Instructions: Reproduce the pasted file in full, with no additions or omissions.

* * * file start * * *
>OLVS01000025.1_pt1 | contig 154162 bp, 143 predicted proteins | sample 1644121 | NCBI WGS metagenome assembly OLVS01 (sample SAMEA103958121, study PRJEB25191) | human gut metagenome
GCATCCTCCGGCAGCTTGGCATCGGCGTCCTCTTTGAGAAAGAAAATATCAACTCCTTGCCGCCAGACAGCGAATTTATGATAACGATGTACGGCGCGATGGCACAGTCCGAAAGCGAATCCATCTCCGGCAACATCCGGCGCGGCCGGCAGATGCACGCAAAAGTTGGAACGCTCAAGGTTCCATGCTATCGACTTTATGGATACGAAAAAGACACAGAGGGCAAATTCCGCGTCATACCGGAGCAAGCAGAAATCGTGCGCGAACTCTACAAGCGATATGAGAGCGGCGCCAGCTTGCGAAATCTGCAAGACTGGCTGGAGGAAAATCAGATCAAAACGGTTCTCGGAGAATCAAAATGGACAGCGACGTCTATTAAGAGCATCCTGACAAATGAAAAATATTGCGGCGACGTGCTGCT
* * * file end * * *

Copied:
>OLVS01000025.1_pt1 | contig 154162 bp, 143 predicted proteins | sample 1644121 | NCBI WGS metagenome assembly OLVS01 (sample SAMEA103958121, study PRJEB25191) | human gut metagenome
GCATCCTCCGGCAGCTTGGCATCGGCGTCCTCTTTGAGAAAGAAAATATCAACTCCTTGCCGCCAGACAGCGAATTTATGATAACGATGTACGGCGCGATGGCACAGTCCGAAAGCGAATCCATCTCCGGCAACATCCGGCGCGGCCGGCAGATGCACGCAAAAGTTGGAACGCTCAAGGTTCCATGCTATCGACTTTATGGATACGAAAAAGACACAGAGGGCAAATTCCGCGTCATACCGGAGCAAGCAGAAATCGTGCGCGAACTCTACAAGCGATATGAGAGCGGCGCCAGCTTGCGAAATCTGCAAGACTGGCTGGAGGAAAATCAGATCAAAACGGTTCTCGGAGAATCAAAATGGACAGCGACGTCTATTAAGAGCATCCTGACAAATGAAAAATATTGCGGCGACGTGCTGCT